Extreme rainfall events are connected globally by air currents
Extreme rainfall is defined as the top five percent of rainy days – which may mean different things to those who live in Seattle, Washington versus the Mojave Desert. But it has been known that extreme rainfall forms a pattern at a local level.
However, a new study published in Nature has found that there are also larger-scale global patterns to extreme rainfall events, which could be used to develop better forecasts and more accurate climate models.
This research was led by a team at Imperial College London and the Potsdam Institute for Climate Impact Research in Germany. Along with the potential of these findings to help improve global climate models, the study also provides a “baseline” for climate change studies. Through knowing how the atmosphere behaves to create patterns of extreme rainfall events, other researchers will be able to gain new insights into changes that may be a result of climate change.
“This finding could also help us understand the connections between different monsoon systems and extreme events within them,” says lead author Dr. Niklas Boers of the Potsdam Institute. “I hope that our results will, in the long term, help to predict extreme rainfall and associated flash floods and landslides in northeast Pakistan, north India and Nepal. There have been several such hazards in recent years, with devastating consequences in these regions, such as the 2010 Pakistan flood.”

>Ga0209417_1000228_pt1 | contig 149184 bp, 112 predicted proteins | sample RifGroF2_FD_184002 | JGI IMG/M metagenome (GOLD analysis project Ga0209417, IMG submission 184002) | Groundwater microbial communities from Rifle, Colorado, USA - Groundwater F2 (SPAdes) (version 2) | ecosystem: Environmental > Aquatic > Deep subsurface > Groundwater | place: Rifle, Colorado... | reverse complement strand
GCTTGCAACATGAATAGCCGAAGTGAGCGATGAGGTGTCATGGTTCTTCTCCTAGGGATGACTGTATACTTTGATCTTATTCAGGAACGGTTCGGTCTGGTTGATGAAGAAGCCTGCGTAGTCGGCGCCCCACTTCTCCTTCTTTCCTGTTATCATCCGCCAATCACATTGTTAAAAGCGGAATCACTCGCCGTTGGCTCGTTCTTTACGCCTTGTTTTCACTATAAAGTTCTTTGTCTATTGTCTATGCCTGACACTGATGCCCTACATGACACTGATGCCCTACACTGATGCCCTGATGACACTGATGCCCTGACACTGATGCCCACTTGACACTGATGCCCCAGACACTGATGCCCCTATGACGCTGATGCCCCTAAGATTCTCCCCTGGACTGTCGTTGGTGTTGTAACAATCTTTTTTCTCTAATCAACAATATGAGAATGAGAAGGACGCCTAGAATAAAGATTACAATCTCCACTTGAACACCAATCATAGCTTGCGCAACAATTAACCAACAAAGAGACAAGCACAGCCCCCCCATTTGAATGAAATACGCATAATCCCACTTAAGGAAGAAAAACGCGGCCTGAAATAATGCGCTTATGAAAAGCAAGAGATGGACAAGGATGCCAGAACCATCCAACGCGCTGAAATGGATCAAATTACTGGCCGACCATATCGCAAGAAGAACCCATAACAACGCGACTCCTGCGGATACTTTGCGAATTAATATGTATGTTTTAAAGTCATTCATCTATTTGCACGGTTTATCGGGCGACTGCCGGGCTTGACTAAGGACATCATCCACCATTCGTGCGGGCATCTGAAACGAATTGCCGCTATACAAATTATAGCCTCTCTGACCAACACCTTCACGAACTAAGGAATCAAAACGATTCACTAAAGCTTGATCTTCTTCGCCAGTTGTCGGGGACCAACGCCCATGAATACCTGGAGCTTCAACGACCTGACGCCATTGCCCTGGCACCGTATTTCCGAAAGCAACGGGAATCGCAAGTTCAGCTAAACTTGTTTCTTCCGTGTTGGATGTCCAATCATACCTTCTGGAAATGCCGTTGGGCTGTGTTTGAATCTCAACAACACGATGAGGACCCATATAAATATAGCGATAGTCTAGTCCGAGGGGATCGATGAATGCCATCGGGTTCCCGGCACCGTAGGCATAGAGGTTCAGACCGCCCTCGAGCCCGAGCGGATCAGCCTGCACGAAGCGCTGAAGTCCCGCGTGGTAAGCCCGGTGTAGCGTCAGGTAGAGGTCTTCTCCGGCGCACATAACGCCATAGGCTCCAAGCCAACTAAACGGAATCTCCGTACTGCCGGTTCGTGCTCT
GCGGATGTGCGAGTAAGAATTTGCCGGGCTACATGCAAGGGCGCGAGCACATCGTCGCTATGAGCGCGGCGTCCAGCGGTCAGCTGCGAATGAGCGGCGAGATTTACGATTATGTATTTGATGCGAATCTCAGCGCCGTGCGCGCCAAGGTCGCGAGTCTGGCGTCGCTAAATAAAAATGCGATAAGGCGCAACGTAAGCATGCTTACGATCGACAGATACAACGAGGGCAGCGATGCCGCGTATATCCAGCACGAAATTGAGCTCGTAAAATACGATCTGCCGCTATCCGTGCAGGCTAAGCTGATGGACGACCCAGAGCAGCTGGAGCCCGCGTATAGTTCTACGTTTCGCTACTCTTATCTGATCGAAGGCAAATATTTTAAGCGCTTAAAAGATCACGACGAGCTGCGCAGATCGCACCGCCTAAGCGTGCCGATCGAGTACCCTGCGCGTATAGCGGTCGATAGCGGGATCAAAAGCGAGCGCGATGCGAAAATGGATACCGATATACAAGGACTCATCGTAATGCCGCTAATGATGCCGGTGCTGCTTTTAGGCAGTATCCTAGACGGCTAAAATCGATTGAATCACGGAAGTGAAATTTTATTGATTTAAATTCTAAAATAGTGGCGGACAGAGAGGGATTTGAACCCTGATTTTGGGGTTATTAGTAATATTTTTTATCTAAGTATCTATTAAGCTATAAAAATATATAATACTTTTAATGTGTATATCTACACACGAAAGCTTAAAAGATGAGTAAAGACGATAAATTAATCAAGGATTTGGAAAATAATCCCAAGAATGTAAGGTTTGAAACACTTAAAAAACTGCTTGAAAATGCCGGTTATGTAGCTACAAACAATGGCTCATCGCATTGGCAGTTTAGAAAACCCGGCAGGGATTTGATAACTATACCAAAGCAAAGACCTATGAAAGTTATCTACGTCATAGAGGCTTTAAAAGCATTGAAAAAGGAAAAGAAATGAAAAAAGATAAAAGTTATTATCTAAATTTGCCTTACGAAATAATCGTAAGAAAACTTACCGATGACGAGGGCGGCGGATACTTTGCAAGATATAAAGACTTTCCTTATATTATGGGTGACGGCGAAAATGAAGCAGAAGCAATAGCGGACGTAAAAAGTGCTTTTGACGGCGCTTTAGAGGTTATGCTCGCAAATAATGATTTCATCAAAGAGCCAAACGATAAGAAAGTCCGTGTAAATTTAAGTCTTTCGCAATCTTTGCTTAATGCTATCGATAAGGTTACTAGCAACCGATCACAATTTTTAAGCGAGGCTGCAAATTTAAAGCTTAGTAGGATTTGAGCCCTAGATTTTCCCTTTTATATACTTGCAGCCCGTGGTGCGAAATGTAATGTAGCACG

In their research, the team developed a new method based in complex system theory in order to study high-resolution satellite data of rainfall. Through breaking the globe into a grid, they could see where events occurred and determine how “synchronous” they were. Their results revealed a potential mechanism for how the events were connected, as the patterns appeared to be created by Rossby waves, which are wiggles in fast-flowing currents of air way up in the atmosphere, known as jet streams.
While Rossby waves have been linked to regular rainfall, this is the first study to connect them to extreme rainfall event patterns.
“The new technique applied to satellite data shows very surprising relationships between extreme rainfall events in different regions around the world,” says co-author Brian Hoskins of Imperial College London. “For example, extreme events in the South Asian Summer Monsoon are, on average, linked to events in the East Asian, African, European and North American regions. Although rains in Europe do not cause the rain in Pakistan and India, they belong to the same atmospheric wave pattern, with the European rains being triggered first.”
The work done by these collaborative and multidisciplinary researchers could help shed light on how extreme weather events occur, and provide us with better forecasts and more accurate climate models.
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